China bans GM rice

November 2011

Longji Rice Terraces, China
Longji rice terraces, China
Photo by (Stephan) on Flickr
The Chinese government has taken a “milestone” decision to suspend the commercialisation of GM rice and other staple grain crops, such as wheat, for the next 5 to 10 years.

Since rice is the main staple food of 1.3 billion Chinese people, successful non-GM crop development on the scale needed will likely have world-wide implications.

China has traditionally taken a very precautionary attitude to GM crops. Its biosafety assessment has taken more than five years to complete. Even after a GM product has been granted a safety certificate, it must undergo strict production tests at the local level (there are 28 autonomous provinces in China) before products reach the public.

With the goal of achieving 100% self-sufficiency in rice, wheat and corn (the country's three main staple crops), China is putting in place 'Plan (2011-2020)' to develop a modern agricultural crop seed industry.

In this Plan, GM is mentioned only twice and briefly. GM safety evaluation must be standardised, as must regulatory aspects of the introduction of GM varieties across different autonomous regions. New non-staple GM varieties should be developed. In other words, China is bucking the trend being imposed by the biotech industry everywhere else in the world: staple GM crops are out.

Looming large in the government awareness are doubts about the viability of gene technology in its current state. The main domestically created GM rice at present is an insecticide-generating one, 'Bt Shanyou 63'. This rice is touted as having an increased yield of 8%, but in fact this 'increase' is a saving on the cost of pesticide which has been factored in as yield. Shanyou 63 is nothing more than a 20-year old strain to which a Bt toxin gene has been added and has no potential to increase yield.

Suspension of GM rice commercialisation has followed several years of public and scientific debate in China.

Its Government has clearly been listening to scientists' appeal for caution. For example, The 'father of hybrid rice', Yuan Lon ping, has told it honestly:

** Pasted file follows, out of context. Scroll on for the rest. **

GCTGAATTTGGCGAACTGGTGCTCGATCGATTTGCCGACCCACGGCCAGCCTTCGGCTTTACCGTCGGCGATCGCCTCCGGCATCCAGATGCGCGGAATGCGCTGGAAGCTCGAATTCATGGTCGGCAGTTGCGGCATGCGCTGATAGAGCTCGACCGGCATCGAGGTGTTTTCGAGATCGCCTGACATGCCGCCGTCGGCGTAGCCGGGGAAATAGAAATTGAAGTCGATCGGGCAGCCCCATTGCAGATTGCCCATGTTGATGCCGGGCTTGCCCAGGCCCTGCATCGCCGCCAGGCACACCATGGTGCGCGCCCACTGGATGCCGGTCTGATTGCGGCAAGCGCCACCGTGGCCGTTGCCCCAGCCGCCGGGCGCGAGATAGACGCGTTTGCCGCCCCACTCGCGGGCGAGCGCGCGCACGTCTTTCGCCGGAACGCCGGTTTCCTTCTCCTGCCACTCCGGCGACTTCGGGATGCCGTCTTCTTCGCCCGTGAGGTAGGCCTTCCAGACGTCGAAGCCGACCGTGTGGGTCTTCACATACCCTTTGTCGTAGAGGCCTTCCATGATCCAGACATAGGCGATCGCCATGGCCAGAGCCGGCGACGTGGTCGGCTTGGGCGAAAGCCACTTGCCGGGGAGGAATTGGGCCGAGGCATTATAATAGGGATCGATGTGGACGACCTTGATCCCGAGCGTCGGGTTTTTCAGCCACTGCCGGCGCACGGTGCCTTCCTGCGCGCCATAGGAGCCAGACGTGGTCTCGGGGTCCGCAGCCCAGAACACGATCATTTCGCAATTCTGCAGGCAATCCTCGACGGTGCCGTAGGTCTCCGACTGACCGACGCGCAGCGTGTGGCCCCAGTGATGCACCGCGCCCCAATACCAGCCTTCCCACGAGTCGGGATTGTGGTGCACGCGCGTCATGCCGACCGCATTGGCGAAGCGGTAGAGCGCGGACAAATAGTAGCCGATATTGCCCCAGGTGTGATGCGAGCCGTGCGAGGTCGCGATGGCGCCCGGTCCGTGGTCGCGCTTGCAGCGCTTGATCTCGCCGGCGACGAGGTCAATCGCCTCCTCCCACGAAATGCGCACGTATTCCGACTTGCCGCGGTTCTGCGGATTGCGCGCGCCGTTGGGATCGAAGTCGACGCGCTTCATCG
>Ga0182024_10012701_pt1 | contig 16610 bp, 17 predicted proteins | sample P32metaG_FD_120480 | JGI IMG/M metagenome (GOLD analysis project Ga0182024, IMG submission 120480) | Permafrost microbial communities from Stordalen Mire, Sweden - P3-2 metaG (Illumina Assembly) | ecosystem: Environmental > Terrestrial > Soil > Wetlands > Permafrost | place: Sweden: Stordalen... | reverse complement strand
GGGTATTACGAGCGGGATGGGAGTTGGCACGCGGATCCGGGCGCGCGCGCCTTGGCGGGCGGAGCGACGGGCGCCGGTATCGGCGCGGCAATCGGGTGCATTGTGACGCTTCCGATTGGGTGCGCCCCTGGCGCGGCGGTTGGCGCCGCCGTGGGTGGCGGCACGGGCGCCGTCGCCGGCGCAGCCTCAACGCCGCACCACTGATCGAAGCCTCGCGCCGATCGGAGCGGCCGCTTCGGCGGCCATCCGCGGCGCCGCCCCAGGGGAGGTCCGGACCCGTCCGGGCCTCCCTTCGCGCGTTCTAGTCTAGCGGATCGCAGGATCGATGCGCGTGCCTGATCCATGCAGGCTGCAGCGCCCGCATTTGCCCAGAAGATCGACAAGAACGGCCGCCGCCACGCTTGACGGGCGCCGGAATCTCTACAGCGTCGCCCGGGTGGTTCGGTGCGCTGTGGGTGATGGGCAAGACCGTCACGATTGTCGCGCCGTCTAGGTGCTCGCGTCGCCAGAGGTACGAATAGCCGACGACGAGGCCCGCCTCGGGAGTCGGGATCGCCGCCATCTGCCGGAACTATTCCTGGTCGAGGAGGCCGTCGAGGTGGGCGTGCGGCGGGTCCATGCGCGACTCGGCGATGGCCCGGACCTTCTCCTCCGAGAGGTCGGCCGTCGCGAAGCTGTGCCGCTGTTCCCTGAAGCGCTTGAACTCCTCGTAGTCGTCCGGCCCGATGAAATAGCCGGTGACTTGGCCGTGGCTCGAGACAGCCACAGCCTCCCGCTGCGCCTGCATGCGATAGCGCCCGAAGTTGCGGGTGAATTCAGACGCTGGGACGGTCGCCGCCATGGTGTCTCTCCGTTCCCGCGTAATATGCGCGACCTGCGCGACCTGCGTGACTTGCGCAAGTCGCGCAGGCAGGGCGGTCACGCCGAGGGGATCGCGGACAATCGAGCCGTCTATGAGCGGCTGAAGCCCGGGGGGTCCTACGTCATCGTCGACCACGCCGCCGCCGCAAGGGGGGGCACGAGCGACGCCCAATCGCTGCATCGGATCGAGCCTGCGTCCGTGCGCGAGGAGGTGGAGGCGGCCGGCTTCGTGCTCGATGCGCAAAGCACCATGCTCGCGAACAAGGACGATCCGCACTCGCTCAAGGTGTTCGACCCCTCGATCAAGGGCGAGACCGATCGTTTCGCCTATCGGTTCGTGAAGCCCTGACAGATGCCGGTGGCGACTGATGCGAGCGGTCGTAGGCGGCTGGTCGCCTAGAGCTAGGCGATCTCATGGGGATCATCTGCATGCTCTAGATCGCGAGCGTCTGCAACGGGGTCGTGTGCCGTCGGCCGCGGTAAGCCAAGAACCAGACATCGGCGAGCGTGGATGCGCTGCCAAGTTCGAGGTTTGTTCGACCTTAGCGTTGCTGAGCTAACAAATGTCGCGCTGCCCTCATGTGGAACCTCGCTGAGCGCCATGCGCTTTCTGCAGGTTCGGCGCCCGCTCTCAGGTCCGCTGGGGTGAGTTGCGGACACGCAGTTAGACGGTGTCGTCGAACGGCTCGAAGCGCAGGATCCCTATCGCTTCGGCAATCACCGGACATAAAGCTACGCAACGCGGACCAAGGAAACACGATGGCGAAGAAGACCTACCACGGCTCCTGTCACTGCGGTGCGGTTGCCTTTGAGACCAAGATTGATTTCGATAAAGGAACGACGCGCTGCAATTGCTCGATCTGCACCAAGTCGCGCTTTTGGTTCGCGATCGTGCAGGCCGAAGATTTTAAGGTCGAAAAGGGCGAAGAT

“One of the major features of GM crops is their ability to resist insects, but even scientists do not know whether such an ability in these crops will have any effect on human beings”. 
Government biodiversity scientist, Xue Dayuan, has also been heeded when he told the authorities they still need to set up effective risk-evaluation and management mechanisms, and still need to further standardise GM agricultural crop safety evaluation. The Minister of Agriculture has pledged to ensure the safety of GM crops.

Factors such as the non-Chinese patents attached to current GM rice lines are, no doubt, significant in the decision not to proceed with GM rice because these would inevitably threaten China's food security.

Sadly, the policy on GM corn in China is likely to be more accepting. Already 20% of domestically-used corn is genetically transformed. Concerns have been raised that currently only two conventional corn varieties are being widely grown there, and these might soon have to be withdrawn due to increasing susceptibility to pests. Such lack of crop diversity is a clear threat to China's future grain security. Exacerbating this are the changing dietary patterns in China. Consumption of rice and wheat are reducing while the demand for corn-fed meat, eggs and dairy is increasing. After many years of being an exporter of corn, last year China became a net importer. Add to all of this is a perception that safety-considerations for GM animal feed are less than those for GM foods, like rice, directly consumed by humans.


Let's hope that the unfolding of Plan 2011-2020 in China demonstrates to all that:
  • there are clear benefits to be had from a non-GM route to food production
  • non-GM agriculture is efficient on a huge scale
  • non-GM food is essential for self-sufficiency in food production.
Watch more

Rice is Life: A film from Greenpeace, about how rice is so much more than just food in China.

  • China says “no” to the commercialization of GE rice, Greenpeace East Asia, 25.09.11
  • Chee Yoke Ling, China Suspends Commercialisation of Genetically Engineered Rice and Wheat, Third World Network Biosafety Information Service, 6.10.11
  • Jiang Yunzhang, Commercialization of genetically modified staple food: not to proceed for 5 years, Economic Observer, 23.09.11
  • Liu Linlin, Ministry seeks to ease GM food safety fears, Global Time (China), 30.09.11

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